Shenandoah, my poor, aging hometown snuggled in the Coal region boonies, isn’t just for mocking anymore.
Photographer Andrew Wertz, a graduate of the Rhode Island School of Design, has been aiming his lenses at the anthracite towns of Schuylkill County as part of his thesis project. Shenandoah, just a couple miles from the Turkey Run patch where Wertz’s grandmother spent her childhood possesses a spiritual and artistic esthetic unmatched in his eye:
Just the specifics of it. Its isolation: It’s a town that’s surrounded on three sides by coal fields and one side by a mountain so there was no place to expand. Not like Hazleton, which spread outward; Shenandoah is hemmed in. There was 1.2 square miles, which supported a population of 30,000 in 1920, when its population peaked. What amazes me is how with the exception of very few blocks here or there that were lost to fire, it’s mostly intact and preserved. Because no industry really ever came in to replace the jobs that were lost. Sure, you had the garment industry – they called them the wildcat shops – my grandmother worked in one for 20 some years before they went south. And a few other industries, too, but there’s been nothing here to take the place of decades upon decades of growth. So for me, what you have is a visual history of American culture that is mostly preserved. It’s just a tremendous, tremendous thing to experience and witness.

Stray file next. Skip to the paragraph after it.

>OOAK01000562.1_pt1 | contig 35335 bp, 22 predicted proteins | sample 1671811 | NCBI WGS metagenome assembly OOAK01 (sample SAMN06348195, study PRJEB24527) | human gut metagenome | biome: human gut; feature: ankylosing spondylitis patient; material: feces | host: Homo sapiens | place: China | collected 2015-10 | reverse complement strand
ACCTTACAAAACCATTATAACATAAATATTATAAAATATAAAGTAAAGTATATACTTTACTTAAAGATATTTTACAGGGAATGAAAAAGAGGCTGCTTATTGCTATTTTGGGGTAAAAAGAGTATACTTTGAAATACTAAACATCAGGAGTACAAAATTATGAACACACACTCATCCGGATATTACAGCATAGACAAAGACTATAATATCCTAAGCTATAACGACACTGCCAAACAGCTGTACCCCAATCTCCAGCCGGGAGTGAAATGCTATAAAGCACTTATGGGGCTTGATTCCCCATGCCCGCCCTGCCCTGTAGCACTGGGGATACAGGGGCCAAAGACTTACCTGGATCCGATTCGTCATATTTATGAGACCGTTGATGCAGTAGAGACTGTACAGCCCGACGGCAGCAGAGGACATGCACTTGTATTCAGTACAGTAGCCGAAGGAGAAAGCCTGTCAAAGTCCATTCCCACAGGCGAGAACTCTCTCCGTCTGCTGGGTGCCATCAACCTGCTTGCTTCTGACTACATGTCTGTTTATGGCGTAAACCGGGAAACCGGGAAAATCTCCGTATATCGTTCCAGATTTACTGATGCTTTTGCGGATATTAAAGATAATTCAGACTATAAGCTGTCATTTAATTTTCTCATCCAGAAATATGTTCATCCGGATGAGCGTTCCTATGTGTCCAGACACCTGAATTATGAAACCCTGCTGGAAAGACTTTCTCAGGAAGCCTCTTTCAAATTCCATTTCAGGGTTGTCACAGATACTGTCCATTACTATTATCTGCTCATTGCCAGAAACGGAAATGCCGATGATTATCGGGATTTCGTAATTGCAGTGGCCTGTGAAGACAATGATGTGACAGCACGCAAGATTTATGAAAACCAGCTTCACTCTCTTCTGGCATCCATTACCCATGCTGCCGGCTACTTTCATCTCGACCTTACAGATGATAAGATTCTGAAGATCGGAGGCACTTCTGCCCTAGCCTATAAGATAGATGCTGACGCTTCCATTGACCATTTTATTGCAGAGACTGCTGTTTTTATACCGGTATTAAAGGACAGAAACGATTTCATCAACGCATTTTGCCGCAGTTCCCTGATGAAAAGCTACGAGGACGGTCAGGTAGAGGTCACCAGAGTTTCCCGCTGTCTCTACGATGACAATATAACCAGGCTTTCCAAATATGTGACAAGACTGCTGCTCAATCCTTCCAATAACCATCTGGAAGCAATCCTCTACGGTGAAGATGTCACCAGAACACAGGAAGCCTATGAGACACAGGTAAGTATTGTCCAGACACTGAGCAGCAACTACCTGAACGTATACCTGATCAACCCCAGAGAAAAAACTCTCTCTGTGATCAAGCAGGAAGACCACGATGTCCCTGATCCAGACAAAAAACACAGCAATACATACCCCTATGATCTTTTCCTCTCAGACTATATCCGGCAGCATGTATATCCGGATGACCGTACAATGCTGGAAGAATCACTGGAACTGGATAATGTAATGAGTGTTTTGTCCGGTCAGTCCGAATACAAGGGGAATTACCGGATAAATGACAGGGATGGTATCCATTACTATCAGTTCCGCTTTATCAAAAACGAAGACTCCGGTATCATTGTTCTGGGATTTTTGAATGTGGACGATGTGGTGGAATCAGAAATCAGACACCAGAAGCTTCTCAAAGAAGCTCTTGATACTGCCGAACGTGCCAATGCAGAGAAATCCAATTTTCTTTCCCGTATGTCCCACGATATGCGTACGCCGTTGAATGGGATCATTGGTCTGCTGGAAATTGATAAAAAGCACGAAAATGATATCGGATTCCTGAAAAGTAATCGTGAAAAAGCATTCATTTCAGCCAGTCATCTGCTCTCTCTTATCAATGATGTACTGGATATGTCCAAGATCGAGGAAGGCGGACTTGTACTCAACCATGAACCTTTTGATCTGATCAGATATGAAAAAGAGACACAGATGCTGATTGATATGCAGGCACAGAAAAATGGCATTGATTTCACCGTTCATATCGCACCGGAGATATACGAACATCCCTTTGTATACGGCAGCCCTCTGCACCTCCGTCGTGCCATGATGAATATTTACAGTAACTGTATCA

You can read the first part of his two-part interview here.